Friday, March 25, 2011

The Volcano Next Door.

Scientists descend to a fiery lava lake to protect a Congolese city in its path.
By Michael Finkel
Photograph by Carsten Peter
"excerpt comes from the April issue of National Geographic magazine" (

When? This is the question that has brought two of the world's leading volcano scientists to the center of Africa; it's the question that haunts a team of Congolese seismologists; it's the question that may determine the fate of close to one million people. When will Nyiragongo erupt?
Nyiragongo is a two-mile-high volcano towering over the eastern edge of the Democratic Republic of the Congo (DRC)—one of the most active volcanoes on the planet and also one of the least studied. The chief reason for the lack of research is that for the past 20 years the eastern DRC has seen nearly constant warfare, including a spillover of the massacres in neighboring Rwanda. One of the largest United Nations forces in the world, some 20,000 troops, currently maintains a fragile, and often broken, peace.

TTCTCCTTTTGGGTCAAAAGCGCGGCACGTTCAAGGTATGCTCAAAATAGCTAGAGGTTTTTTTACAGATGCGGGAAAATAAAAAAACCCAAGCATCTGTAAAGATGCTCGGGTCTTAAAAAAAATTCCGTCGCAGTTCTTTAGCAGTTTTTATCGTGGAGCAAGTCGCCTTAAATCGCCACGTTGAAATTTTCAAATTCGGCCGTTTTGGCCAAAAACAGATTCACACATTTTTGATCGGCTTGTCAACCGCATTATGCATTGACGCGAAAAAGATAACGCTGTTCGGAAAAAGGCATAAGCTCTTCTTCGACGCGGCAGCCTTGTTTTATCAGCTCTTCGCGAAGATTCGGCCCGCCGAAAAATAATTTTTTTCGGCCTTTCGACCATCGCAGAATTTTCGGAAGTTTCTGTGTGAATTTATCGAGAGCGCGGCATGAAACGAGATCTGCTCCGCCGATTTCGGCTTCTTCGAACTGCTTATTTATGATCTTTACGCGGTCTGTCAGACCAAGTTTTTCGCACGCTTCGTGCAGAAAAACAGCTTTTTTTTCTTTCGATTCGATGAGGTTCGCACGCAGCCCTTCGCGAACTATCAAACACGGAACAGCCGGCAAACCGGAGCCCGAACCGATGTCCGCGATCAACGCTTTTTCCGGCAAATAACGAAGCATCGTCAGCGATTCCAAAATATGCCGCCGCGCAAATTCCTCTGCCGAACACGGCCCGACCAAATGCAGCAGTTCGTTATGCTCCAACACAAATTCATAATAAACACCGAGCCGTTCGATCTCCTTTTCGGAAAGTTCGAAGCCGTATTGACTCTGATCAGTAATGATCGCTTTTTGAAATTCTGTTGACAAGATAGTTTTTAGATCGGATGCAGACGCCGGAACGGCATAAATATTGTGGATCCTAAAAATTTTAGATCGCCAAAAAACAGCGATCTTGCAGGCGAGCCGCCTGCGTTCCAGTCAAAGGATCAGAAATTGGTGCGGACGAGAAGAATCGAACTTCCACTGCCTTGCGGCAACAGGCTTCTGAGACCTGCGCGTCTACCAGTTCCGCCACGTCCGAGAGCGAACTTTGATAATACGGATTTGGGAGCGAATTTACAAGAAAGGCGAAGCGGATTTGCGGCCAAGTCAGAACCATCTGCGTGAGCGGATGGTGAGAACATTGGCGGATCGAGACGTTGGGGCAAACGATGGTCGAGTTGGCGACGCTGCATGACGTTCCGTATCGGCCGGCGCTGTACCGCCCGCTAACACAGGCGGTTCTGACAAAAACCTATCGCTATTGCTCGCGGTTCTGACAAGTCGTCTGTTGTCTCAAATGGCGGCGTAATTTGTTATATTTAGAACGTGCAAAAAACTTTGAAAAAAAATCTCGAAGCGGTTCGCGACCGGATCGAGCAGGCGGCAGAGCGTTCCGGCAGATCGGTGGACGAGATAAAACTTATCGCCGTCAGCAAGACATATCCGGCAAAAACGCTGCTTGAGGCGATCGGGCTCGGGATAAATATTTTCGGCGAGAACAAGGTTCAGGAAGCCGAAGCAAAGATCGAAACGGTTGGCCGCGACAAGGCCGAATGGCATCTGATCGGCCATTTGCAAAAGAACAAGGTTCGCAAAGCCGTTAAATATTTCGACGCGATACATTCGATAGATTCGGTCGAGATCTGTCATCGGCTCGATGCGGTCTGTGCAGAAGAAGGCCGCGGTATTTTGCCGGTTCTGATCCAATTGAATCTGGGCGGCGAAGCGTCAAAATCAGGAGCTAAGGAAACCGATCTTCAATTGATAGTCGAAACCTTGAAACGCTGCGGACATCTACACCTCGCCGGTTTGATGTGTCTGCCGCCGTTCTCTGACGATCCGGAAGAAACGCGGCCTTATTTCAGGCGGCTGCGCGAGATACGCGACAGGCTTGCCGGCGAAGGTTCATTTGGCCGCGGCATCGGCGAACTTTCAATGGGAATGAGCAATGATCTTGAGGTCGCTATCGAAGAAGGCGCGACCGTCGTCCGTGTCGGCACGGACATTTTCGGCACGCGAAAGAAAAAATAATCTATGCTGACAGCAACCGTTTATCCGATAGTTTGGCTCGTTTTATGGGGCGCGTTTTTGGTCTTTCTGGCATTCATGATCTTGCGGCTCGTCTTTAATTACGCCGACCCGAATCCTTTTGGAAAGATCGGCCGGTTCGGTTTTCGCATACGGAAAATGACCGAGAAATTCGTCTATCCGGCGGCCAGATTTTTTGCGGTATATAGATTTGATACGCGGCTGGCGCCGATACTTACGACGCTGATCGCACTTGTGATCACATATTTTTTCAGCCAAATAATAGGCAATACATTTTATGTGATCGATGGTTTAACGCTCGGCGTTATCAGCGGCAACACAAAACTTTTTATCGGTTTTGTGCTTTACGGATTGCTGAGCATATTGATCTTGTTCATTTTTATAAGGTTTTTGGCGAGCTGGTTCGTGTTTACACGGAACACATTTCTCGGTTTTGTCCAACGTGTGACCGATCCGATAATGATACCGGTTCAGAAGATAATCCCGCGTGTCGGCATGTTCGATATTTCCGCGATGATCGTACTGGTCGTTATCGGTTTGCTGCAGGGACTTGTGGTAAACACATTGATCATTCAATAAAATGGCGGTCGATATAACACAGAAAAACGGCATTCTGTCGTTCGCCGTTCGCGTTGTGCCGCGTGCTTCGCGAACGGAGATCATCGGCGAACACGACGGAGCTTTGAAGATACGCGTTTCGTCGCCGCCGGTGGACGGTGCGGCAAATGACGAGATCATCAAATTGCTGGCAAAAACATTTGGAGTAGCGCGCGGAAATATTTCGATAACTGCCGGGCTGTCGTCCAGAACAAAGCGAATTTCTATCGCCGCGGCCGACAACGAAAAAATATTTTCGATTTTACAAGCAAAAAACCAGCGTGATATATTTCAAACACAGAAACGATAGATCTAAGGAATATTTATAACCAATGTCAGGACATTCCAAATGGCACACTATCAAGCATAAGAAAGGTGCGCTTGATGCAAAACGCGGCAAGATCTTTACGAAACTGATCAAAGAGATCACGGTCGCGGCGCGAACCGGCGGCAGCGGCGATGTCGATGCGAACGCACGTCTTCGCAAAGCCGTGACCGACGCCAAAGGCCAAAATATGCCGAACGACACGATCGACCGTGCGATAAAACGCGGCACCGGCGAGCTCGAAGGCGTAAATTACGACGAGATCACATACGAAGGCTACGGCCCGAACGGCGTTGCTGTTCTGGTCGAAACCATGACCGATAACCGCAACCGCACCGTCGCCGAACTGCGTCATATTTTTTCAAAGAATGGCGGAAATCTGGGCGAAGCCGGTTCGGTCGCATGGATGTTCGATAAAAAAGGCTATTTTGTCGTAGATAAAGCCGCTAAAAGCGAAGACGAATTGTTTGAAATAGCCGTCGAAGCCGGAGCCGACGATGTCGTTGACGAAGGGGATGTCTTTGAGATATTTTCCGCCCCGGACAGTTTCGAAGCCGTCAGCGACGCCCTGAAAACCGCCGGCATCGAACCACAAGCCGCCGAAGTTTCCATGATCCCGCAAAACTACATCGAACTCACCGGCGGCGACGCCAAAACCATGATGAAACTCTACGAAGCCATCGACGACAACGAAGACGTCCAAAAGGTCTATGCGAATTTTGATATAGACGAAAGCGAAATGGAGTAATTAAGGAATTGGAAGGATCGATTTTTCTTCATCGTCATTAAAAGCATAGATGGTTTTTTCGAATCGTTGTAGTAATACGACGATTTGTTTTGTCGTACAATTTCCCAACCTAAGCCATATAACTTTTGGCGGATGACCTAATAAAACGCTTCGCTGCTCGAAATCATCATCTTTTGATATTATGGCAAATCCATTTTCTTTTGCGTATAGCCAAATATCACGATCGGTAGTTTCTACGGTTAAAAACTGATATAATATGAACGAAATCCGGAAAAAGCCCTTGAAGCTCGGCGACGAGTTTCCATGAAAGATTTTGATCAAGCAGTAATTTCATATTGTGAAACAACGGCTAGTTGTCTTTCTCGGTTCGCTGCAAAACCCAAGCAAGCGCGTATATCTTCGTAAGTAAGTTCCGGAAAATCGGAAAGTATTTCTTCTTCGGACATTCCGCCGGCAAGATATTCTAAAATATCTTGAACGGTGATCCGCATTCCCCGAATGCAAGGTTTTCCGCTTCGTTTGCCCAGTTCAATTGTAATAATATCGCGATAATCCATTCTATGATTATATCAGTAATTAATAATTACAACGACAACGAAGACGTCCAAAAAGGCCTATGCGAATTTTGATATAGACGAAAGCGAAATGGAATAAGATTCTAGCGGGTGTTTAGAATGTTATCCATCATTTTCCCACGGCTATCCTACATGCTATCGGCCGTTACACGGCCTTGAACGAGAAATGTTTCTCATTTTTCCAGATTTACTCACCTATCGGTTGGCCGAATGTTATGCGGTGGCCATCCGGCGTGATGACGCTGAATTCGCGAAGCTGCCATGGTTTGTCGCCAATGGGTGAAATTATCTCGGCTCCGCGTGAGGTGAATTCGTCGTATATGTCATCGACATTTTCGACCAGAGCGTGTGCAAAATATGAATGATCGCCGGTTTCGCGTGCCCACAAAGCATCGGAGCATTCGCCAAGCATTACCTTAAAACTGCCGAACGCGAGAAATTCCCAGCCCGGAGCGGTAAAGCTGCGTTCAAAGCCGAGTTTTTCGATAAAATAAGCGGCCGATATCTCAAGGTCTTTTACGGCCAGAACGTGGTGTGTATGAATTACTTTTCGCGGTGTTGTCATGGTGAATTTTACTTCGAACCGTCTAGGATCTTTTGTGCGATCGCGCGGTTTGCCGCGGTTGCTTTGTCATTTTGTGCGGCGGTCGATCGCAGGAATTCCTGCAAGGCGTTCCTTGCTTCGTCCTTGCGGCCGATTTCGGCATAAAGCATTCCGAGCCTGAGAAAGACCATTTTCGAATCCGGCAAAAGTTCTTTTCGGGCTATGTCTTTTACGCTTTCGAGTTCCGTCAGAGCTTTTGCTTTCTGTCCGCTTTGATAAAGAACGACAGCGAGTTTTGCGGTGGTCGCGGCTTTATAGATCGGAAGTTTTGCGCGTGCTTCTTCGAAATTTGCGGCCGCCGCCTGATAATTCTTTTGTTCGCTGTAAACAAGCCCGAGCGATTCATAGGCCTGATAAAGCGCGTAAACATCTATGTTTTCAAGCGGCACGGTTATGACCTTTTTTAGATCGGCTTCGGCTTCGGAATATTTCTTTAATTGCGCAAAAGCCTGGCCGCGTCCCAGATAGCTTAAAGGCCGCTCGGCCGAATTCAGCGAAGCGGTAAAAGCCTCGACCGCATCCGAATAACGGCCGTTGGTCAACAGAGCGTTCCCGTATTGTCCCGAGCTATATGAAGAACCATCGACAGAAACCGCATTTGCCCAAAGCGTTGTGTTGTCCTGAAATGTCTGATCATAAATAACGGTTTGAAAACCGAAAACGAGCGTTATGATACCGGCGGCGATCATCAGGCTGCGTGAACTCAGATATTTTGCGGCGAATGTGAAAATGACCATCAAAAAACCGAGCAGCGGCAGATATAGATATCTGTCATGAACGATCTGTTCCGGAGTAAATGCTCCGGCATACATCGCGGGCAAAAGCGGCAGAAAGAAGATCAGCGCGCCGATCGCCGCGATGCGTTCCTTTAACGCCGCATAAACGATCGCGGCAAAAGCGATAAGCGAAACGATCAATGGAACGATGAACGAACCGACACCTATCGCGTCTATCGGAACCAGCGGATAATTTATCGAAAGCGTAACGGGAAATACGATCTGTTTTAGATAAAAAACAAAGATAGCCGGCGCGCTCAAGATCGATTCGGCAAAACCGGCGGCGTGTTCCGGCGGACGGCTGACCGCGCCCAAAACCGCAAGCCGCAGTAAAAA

At the base of the volcano sprawls the city of Goma, growing by the day as villagers from the countryside seek refuge from rebel and government forces. An estimated million people are now crammed into Goma.

Fig.1The lava at Nyiragongo is made of an alkali-rich volcanic rock; its unusual composition may be a factor in the lava's fluidity.Photo by Carsten Peter/National Geographic

Fig.2 Photographer Carsten Peter tests the thermal suit that Sims used to get close to the lava lake. "It can protect you from the radiant heat, but if you get hit with a lava splatter, the force will likely kill you," he says. For 30 years Peter has explored volcanoes around the world. "Seeing at close range the primal forces that shaped the planet can be hypnotic. You cannot allow yourself to fall under a volcano's spell, especially one as unpredictable as Nyiragongo. That can be a fatal mistake."Photo by Carsten Peter/National Geographic
Fig. 3 With temperatures around 1800 degree F., the lava is wildly erratic. As molten rock meets the air , it cools and forms plates on the lake's surface.Photo by Carsten Peter/National Geographic

The above photos are "in the April 2011 issue of National Geographic magazine, on newsstands March 29."
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